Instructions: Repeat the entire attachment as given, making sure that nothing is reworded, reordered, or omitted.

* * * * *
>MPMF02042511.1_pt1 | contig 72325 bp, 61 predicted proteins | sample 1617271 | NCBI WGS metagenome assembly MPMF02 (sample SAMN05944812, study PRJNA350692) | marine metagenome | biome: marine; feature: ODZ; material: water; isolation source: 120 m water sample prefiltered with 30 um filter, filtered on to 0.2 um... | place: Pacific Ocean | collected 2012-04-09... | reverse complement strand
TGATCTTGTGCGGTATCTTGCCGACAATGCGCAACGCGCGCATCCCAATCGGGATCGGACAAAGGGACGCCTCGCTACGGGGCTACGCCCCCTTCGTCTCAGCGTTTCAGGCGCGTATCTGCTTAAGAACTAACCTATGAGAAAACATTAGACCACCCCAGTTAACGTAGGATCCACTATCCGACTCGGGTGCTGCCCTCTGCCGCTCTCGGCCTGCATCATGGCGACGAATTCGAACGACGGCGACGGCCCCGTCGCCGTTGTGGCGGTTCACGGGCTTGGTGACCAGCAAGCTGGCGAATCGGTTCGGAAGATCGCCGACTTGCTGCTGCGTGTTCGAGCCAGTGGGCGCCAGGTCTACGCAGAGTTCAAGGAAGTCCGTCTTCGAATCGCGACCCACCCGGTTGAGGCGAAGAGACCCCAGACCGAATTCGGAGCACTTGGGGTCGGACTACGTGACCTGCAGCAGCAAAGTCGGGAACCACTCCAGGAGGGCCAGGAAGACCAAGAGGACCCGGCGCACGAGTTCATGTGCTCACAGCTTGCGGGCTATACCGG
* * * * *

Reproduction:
>MPMF02042511.1_pt1 | contig 72325 bp, 61 predicted proteins | sample 1617271 | NCBI WGS metagenome assembly MPMF02 (sample SAMN05944812, study PRJNA350692) | marine metagenome | biome: marine; feature: ODZ; material: water; isolation source: 120 m water sample prefiltered with 30 um filter, filtered on to 0.2 um... | place: Pacific Ocean | collected 2012-04-09... | reverse complement strand
TGATCTTGTGCGGTATCTTGCCGACAATGCGCAACGCGCGCATCCCAATCGGGATCGGACAAAGGGACGCCTCGCTACGGGGCTACGCCCCCTTCGTCTCAGCGTTTCAGGCGCGTATCTGCTTAAGAACTAACCTATGAGAAAACATTAGACCACCCCAGTTAACGTAGGATCCACTATCCGACTCGGGTGCTGCCCTCTGCCGCTCTCGGCCTGCATCATGGCGACGAATTCGAACGACGGCGACGGCCCCGTCGCCGTTGTGGCGGTTCACGGGCTTGGTGACCAGCAAGCTGGCGAATCGGTTCGGAAGATCGCCGACTTGCTGCTGCGTGTTCGAGCCAGTGGGCGCCAGGTCTACGCAGAGTTCAAGGAAGTCCGTCTTCGAATCGCGACCCACCCGGTTGAGGCGAAGAGACCCCAGACCGAATTCGGAGCACTTGGGGTCGGACTACGTGACCTGCAGCAGCAAAGTCGGGAACCACTCCAGGAGGGCCAGGAAGACCAAGAGGACCCGGCGCACGAGTTCATGTGCTCACAGCTTGCGGGCTATACCGG